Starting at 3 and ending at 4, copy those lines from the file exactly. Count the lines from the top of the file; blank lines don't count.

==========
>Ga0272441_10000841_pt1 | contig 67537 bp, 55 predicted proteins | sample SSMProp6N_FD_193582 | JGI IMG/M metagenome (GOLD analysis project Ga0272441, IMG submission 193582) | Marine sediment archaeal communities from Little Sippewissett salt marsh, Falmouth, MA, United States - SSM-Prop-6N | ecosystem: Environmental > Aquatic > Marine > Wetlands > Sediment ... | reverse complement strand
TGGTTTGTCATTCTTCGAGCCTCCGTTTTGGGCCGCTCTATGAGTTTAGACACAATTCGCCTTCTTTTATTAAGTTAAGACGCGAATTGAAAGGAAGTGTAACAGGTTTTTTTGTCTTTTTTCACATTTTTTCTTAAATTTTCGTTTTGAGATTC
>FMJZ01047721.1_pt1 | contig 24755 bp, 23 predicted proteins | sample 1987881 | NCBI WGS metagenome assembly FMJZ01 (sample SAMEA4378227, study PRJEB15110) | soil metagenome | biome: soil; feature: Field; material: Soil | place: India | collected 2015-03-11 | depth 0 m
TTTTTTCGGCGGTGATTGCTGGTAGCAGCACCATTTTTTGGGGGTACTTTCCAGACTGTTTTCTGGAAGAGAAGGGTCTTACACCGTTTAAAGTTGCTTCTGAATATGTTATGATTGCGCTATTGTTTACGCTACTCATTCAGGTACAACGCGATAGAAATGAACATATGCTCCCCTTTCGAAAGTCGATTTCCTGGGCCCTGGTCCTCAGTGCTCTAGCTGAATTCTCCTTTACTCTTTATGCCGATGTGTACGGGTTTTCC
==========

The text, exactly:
>FMJZ01047721.1_pt1 | contig 24755 bp, 23 predicted proteins | sample 1987881 | NCBI WGS metagenome assembly FMJZ01 (sample SAMEA4378227, study PRJEB15110) | soil metagenome | biome: soil; feature: Field; material: Soil | place: India | collected 2015-03-11 | depth 0 m
TTTTTTCGGCGGTGATTGCTGGTAGCAGCACCATTTTTTGGGGGTACTTTCCAGACTGTTTTCTGGAAGAGAAGGGTCTTACACCGTTTAAAGTTGCTTCTGAATATGTTATGATTGCGCTATTGTTTACGCTACTCATTCAGGTACAACGCGATAGAAATGAACATATGCTCCCCTTTCGAAAGTCGATTTCCTGGGCCCTGGTCCTCAGTGCTCTAGCTGAATTCTCCTTTACTCTTTATGCCGATGTGTACGGGTTTTCC